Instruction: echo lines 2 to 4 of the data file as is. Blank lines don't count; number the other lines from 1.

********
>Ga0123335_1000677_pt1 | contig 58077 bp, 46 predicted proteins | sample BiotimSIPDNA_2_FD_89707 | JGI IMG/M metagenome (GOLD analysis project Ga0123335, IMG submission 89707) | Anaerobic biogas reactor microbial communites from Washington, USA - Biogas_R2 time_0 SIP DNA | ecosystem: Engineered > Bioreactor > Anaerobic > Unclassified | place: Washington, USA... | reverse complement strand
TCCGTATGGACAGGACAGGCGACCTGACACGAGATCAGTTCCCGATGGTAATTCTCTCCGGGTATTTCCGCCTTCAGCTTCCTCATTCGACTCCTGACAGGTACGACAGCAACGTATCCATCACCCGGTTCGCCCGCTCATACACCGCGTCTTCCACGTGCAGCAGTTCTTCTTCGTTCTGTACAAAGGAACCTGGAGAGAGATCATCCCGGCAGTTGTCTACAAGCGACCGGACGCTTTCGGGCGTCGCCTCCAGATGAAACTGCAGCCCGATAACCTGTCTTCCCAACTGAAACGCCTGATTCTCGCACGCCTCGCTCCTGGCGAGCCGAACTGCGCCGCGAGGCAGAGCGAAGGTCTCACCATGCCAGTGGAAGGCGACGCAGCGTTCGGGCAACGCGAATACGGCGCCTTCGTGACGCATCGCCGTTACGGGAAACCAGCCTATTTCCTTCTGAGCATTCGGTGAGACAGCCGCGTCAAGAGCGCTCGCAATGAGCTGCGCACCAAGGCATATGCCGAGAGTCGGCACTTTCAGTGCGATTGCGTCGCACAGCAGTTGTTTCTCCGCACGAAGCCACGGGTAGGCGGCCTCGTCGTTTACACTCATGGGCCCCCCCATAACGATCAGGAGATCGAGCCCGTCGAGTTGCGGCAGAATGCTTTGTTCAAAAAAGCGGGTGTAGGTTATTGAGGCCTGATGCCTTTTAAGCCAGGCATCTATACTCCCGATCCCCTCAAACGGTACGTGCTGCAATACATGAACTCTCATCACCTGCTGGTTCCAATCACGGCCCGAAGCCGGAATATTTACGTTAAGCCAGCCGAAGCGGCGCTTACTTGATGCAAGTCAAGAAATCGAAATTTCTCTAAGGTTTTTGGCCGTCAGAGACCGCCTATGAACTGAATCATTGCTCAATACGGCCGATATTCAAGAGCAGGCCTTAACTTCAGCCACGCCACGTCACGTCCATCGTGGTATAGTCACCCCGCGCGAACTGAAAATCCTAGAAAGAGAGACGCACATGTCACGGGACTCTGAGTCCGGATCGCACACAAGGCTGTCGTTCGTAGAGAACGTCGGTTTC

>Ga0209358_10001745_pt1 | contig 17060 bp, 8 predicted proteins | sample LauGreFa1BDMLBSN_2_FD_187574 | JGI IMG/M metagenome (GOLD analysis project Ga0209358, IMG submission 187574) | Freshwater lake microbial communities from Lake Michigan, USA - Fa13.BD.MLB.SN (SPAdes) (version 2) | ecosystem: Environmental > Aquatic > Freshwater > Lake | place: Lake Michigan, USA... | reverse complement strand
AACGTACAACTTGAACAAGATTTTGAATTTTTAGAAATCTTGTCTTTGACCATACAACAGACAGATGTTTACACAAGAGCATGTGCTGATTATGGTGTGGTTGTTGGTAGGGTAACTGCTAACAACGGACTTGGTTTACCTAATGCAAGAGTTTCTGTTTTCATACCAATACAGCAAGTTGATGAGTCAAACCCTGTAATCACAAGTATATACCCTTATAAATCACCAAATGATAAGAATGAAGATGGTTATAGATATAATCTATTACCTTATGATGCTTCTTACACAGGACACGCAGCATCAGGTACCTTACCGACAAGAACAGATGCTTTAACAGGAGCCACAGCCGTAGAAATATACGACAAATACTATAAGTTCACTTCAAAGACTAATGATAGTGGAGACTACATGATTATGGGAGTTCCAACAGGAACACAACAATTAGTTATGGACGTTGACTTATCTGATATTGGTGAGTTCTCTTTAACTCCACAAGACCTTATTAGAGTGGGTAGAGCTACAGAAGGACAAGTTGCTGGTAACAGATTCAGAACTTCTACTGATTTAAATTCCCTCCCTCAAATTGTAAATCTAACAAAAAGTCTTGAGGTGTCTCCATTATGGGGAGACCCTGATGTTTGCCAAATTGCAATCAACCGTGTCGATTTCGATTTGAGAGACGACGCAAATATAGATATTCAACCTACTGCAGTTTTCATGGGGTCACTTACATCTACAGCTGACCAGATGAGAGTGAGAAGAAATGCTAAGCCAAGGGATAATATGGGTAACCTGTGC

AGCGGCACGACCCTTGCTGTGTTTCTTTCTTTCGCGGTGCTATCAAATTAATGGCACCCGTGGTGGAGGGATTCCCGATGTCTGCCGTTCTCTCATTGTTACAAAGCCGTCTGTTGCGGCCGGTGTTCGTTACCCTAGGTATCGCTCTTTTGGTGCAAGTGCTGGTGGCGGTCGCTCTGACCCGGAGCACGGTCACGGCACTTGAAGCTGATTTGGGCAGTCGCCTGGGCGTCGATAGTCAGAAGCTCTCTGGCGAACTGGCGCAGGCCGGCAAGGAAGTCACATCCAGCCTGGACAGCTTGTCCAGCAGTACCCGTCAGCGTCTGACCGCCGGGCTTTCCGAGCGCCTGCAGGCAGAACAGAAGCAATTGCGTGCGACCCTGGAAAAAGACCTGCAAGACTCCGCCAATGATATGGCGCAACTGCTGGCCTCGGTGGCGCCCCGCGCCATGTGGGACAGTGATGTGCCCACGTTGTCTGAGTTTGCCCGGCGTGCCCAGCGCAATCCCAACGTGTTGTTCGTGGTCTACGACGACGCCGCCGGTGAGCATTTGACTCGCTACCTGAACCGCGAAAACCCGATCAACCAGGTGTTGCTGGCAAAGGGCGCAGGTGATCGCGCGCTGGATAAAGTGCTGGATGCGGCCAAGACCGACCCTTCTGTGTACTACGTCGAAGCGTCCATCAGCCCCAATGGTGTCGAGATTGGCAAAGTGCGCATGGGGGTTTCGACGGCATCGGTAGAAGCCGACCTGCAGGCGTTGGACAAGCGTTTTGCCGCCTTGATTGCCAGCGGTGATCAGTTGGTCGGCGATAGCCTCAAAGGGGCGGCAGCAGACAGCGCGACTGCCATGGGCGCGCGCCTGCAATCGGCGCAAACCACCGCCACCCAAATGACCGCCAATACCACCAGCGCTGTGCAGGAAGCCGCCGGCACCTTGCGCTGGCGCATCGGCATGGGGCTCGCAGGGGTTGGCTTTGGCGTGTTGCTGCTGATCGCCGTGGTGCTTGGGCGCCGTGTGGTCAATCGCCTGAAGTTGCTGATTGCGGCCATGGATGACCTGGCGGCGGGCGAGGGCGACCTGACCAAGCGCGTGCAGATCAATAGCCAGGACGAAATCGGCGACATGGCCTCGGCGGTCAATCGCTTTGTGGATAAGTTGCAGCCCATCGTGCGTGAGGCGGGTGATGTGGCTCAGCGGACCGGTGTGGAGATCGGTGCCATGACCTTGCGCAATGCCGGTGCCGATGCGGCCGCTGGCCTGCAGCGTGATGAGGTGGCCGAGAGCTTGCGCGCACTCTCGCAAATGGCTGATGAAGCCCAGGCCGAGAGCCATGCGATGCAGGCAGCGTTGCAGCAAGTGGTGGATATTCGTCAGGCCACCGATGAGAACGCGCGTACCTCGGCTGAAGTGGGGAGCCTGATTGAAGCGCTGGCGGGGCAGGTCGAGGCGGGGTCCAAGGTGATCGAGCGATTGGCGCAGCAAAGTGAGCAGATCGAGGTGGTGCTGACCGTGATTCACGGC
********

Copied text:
TCCGTATGGACAGGACAGGCGACCTGACACGAGATCAGTTCCCGATGGTAATTCTCTCCGGGTATTTCCGCCTTCAGCTTCCTCATTCGACTCCTGACAGGTACGACAGCAACGTATCCATCACCCGGTTCGCCCGCTCATACACCGCGTCTTCCACGTGCAGCAGTTCTTCTTCGTTCTGTACAAAGGAACCTGGAGAGAGATCATCCCGGCAGTTGTCTACAAGCGACCGGACGCTTTCGGGCGTCGCCTCCAGATGAAACTGCAGCCCGATAACCTGTCTTCCCAACTGAAACGCCTGATTCTCGCACGCCTCGCTCCTGGCGAGCCGAACTGCGCCGCGAGGCAGAGCGAAGGTCTCACCATGCCAGTGGAAGGCGACGCAGCGTTCGGGCAACGCGAATACGGCGCCTTCGTGACGCATCGCCGTTACGGGAAACCAGCCTATTTCCTTCTGAGCATTCGGTGAGACAGCCGCGTCAAGAGCGCTCGCAATGAGCTGCGCACCAAGGCATATGCCGAGAGTCGGCACTTTCAGTGCGATTGCGTCGCACAGCAGTTGTTTCTCCGCACGAAGCCACGGGTAGGCGGCCTCGTCGTTTACACTCATGGGCCCCCCCATAACGATCAGGAGATCGAGCCCGTCGAGTTGCGGCAGAATGCTTTGTTCAAAAAAGCGGGTGTAGGTTATTGAGGCCTGATGCCTTTTAAGCCAGGCATCTATACTCCCGATCCCCTCAAACGGTACGTGCTGCAATACATGAACTCTCATCACCTGCTGGTTCCAATCACGGCCCGAAGCCGGAATATTTACGTTAAGCCAGCCGAAGCGGCGCTTACTTGATGCAAGTCAAGAAATCGAAATTTCTCTAAGGTTTTTGGCCGTCAGAGACCGCCTATGAACTGAATCATTGCTCAATACGGCCGATATTCAAGAGCAGGCCTTAACTTCAGCCACGCCACGTCACGTCCATCGTGGTATAGTCACCCCGCGCGAACTGAAAATCCTAGAAAGAGAGACGCACATGTCACGGGACTCTGAGTCCGGATCGCACACAAGGCTGTCGTTCGTAGAGAACGTCGGTTTC

>Ga0209358_10001745_pt1 | contig 17060 bp, 8 predicted proteins | sample LauGreFa1BDMLBSN_2_FD_187574 | JGI IMG/M metagenome (GOLD analysis project Ga0209358, IMG submission 187574) | Freshwater lake microbial communities from Lake Michigan, USA - Fa13.BD.MLB.SN (SPAdes) (version 2) | ecosystem: Environmental > Aquatic > Freshwater > Lake | place: Lake Michigan, USA... | reverse complement strand
AACGTACAACTTGAACAAGATTTTGAATTTTTAGAAATCTTGTCTTTGACCATACAACAGACAGATGTTTACACAAGAGCATGTGCTGATTATGGTGTGGTTGTTGGTAGGGTAACTGCTAACAACGGACTTGGTTTACCTAATGCAAGAGTTTCTGTTTTCATACCAATACAGCAAGTTGATGAGTCAAACCCTGTAATCACAAGTATATACCCTTATAAATCACCAAATGATAAGAATGAAGATGGTTATAGATATAATCTATTACCTTATGATGCTTCTTACACAGGACACGCAGCATCAGGTACCTTACCGACAAGAACAGATGCTTTAACAGGAGCCACAGCCGTAGAAATATACGACAAATACTATAAGTTCACTTCAAAGACTAATGATAGTGGAGACTACATGATTATGGGAGTTCCAACAGGAACACAACAATTAGTTATGGACGTTGACTTATCTGATATTGGTGAGTTCTCTTTAACTCCACAAGACCTTATTAGAGTGGGTAGAGCTACAGAAGGACAAGTTGCTGGTAACAGATTCAGAACTTCTACTGATTTAAATTCCCTCCCTCAAATTGTAAATCTAACAAAAAGTCTTGAGGTGTCTCCATTATGGGGAGACCCTGATGTTTGCCAAATTGCAATCAACCGTGTCGATTTCGATTTGAGAGACGACGCAAATATAGATATTCAACCTACTGCAGTTTTCATGGGGTCACTTACATCTACAGCTGACCAGATGAGAGTGAGAAGAAATGCTAAGCCAAGGGATAATATGGGTAACCTGTGC